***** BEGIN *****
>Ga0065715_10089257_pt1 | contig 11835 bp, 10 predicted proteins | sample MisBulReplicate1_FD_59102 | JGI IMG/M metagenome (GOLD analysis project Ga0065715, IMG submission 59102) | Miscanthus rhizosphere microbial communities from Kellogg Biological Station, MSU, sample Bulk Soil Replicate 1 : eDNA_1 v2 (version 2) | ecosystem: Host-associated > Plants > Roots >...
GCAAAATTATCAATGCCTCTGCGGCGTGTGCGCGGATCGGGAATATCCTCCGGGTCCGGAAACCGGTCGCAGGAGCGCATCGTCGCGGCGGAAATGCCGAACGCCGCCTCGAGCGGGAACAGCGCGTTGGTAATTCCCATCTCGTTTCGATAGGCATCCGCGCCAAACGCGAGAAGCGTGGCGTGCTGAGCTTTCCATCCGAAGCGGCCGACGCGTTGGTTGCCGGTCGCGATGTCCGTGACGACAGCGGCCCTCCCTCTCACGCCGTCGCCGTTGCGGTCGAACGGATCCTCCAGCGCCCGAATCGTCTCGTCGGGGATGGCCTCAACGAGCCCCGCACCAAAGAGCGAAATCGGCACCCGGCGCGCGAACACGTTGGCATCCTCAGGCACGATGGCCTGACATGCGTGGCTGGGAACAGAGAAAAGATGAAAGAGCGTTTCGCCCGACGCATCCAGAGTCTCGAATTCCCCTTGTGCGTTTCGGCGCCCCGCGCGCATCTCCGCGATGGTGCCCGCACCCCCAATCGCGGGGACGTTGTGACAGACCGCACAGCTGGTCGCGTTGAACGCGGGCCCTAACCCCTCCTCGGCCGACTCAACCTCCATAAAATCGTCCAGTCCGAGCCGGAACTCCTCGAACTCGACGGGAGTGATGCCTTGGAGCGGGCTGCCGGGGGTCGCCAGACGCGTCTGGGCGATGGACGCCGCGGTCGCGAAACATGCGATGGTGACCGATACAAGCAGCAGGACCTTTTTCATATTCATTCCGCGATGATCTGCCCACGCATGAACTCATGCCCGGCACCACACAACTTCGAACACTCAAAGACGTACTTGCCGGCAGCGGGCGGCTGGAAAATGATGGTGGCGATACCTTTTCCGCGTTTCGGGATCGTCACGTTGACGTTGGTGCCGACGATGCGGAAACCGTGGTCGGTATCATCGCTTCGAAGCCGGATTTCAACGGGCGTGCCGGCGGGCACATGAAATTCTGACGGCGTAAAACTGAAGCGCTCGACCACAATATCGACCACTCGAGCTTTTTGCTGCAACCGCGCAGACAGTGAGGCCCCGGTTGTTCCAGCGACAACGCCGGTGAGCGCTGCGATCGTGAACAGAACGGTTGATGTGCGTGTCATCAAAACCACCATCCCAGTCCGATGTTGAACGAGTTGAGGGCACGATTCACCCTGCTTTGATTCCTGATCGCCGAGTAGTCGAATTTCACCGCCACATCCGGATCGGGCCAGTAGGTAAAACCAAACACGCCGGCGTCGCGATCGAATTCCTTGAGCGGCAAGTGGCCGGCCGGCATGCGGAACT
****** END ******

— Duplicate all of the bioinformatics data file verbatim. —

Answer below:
>Ga0065715_10089257_pt1 | contig 11835 bp, 10 predicted proteins | sample MisBulReplicate1_FD_59102 | JGI IMG/M metagenome (GOLD analysis project Ga0065715, IMG submission 59102) | Miscanthus rhizosphere microbial communities from Kellogg Biological Station, MSU, sample Bulk Soil Replicate 1 : eDNA_1 v2 (version 2) | ecosystem: Host-associated > Plants > Roots >...
GCAAAATTATCAATGCCTCTGCGGCGTGTGCGCGGATCGGGAATATCCTCCGGGTCCGGAAACCGGTCGCAGGAGCGCATCGTCGCGGCGGAAATGCCGAACGCCGCCTCGAGCGGGAACAGCGCGTTGGTAATTCCCATCTCGTTTCGATAGGCATCCGCGCCAAACGCGAGAAGCGTGGCGTGCTGAGCTTTCCATCCGAAGCGGCCGACGCGTTGGTTGCCGGTCGCGATGTCCGTGACGACAGCGGCCCTCCCTCTCACGCCGTCGCCGTTGCGGTCGAACGGATCCTCCAGCGCCCGAATCGTCTCGTCGGGGATGGCCTCAACGAGCCCCGCACCAAAGAGCGAAATCGGCACCCGGCGCGCGAACACGTTGGCATCCTCAGGCACGATGGCCTGACATGCGTGGCTGGGAACAGAGAAAAGATGAAAGAGCGTTTCGCCCGACGCATCCAGAGTCTCGAATTCCCCTTGTGCGTTTCGGCGCCCCGCGCGCATCTCCGCGATGGTGCCCGCACCCCCAATCGCGGGGACGTTGTGACAGACCGCACAGCTGGTCGCGTTGAACGCGGGCCCTAACCCCTCCTCGGCCGACTCAACCTCCATAAAATCGTCCAGTCCGAGCCGGAACTCCTCGAACTCGACGGGAGTGATGCCTTGGAGCGGGCTGCCGGGGGTCGCCAGACGCGTCTGGGCGATGGACGCCGCGGTCGCGAAACATGCGATGGTGACCGATACAAGCAGCAGGACCTTTTTCATATTCATTCCGCGATGATCTGCCCACGCATGAACTCATGCCCGGCACCACACAACTTCGAACACTCAAAGACGTACTTGCCGGCAGCGGGCGGCTGGAAAATGATGGTGGCGATACCTTTTCCGCGTTTCGGGATCGTCACGTTGACGTTGGTGCCGACGATGCGGAAACCGTGGTCGGTATCATCGCTTCGAAGCCGGATTTCAACGGGCGTGCCGGCGGGCACATGAAATTCTGACGGCGTAAAACTGAAGCGCTCGACCACAATATCGACCACTCGAGCTTTTTGCTGCAACCGCGCAGACAGTGAGGCCCCGGTTGTTCCAGCGACAACGCCGGTGAGCGCTGCGATCGTGAACAGAACGGTTGATGTGCGTGTCATCAAAACCACCATCCCAGTCCGATGTTGAACGAGTTGAGGGCACGATTCACCCTGCTTTGATTCCTGATCGCCGAGTAGTCGAATTTCACCGCCACATCCGGATCGGGCCAGTAGGTAAAACCAAACACGCCGGCGTCGCGATCGAATTCCTTGAGCGGCAAGTGGCCGGCCGGCATGCGGAACT